Luckily, Feathers keeps her blend of astute observation and wit coming.
“I am hopeful that we will turn around some kind of corner and some kind of earthy point of view shift. Planet gets hit with the empathy gun in the movie version of the Hitchhiker’s Guide to the Galaxy. Scenario of my dreams.”
I tell her it’s my dream too. I wonder aloud why we talk about empathy so frequently and yet are unable to muster it. It occurs to us both of us that change requires a crisis.
“I actually feel like the crisis points in my life have actually been some of the strongest and beautiful times of growth,” says Feathers.
“I went through a divorce a few years ago. I ran away from my ex-husband and into the welcoming arms of Brooklyn and that was one of the best things that happened to me. Coming from a lot of other rural places, I felt like the diversity was one of the most awesome things about it. It was magical. It seemed like home,” she says.
We talk about our shared love of Brooklyn and reminisce about the Poetry Brothel. Feathers mentions she was at a poetry camp in the Catskills with the poetry brothel crowd. As a keen writer of poetry herself, Feathers is deeply attuned to the craft — unsurprisingly, our talk turns spiritual.
“I have a brother who will dream entire days and wake up and realize he was dreaming. He is very intellectual and skeptical but then he will have these dreams where he sees his entire life in a spectrum of the time scale.”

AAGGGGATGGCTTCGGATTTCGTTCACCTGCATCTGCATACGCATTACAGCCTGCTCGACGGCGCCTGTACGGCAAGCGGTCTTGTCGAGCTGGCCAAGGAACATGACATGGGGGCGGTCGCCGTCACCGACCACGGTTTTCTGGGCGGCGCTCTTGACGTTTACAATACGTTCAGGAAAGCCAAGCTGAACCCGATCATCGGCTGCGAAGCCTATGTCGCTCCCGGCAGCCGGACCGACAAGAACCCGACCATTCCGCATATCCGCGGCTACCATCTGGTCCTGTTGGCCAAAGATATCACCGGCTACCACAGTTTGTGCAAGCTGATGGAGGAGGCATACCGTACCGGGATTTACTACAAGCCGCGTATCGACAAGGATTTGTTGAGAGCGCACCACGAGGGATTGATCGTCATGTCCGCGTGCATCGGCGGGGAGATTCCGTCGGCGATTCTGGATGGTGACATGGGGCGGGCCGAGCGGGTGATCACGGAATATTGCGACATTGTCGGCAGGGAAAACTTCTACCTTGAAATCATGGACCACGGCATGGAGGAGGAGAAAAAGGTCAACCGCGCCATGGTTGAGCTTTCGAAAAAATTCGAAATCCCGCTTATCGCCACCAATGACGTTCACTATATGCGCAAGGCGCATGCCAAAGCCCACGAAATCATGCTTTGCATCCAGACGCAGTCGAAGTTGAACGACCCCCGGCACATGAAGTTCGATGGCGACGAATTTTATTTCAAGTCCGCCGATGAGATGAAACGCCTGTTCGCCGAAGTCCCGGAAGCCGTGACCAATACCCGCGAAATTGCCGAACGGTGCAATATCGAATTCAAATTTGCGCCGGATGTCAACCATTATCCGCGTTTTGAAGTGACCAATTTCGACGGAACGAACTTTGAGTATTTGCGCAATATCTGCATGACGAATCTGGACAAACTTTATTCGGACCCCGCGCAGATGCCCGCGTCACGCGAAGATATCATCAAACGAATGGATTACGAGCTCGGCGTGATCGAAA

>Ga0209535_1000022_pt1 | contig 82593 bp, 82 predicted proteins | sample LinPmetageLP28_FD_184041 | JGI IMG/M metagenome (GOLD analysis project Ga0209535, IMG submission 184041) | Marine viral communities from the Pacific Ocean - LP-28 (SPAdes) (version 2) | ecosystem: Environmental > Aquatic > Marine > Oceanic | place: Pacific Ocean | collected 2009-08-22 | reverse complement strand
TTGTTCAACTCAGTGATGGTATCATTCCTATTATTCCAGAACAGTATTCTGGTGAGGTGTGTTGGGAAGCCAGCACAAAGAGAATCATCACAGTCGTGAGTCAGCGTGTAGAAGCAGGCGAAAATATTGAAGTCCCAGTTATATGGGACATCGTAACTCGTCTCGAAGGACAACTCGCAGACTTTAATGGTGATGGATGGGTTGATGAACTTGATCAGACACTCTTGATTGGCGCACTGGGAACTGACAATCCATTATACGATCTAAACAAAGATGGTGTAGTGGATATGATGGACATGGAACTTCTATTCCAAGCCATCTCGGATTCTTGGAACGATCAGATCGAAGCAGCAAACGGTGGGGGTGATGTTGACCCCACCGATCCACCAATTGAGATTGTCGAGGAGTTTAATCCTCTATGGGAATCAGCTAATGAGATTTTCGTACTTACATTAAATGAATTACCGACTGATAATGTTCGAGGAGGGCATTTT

I say, “At the risk of mentioning quantum physics too many times, I think they’ve proven that reality is a concept. If so, what is to say that dreaming is any less real?”
“Yeah. That was a revelation for me via quantum physics, this idea that past, present and future exist simultaneously.”
“There is no linear time.”
Feathers begins to talk about Alan Moore and Grant Morrison, particularly the comic “Promethea.”
“Promethea” is the story of a poet woman who transforms into a magical goddess by writing poems about her. The book posits that if you have an experience of the divine, it doesn’t matter if it is real or not because the effect it has on you is real.”
I begin thinking about spirit guides and our interior lives. I ask Feathers what David Bowie means to her. I can feel the magnitude of her reverence and joy upon his mention.
“David Bowie is my father. Bowie and Prince were the first people I saw challenging gender. And Grace Jones.”
Feather mentions that Bowie means so much to her that she has viscerally felt his presence from time to time. Conversing in the terrifying stillness, we have somehow begun speaking about the divine. This, to me, feels like a spontaneous confirmation of our collective oneness. I think of Rilke’s iconic words and say to Feathers, “It’s the beauty and the terror.”
Feathers laughs. I move through the day, emergent from the sleep of my self into our collective consciousness.
This interview is in our current Lil Wayne 420 print edition. Buy here!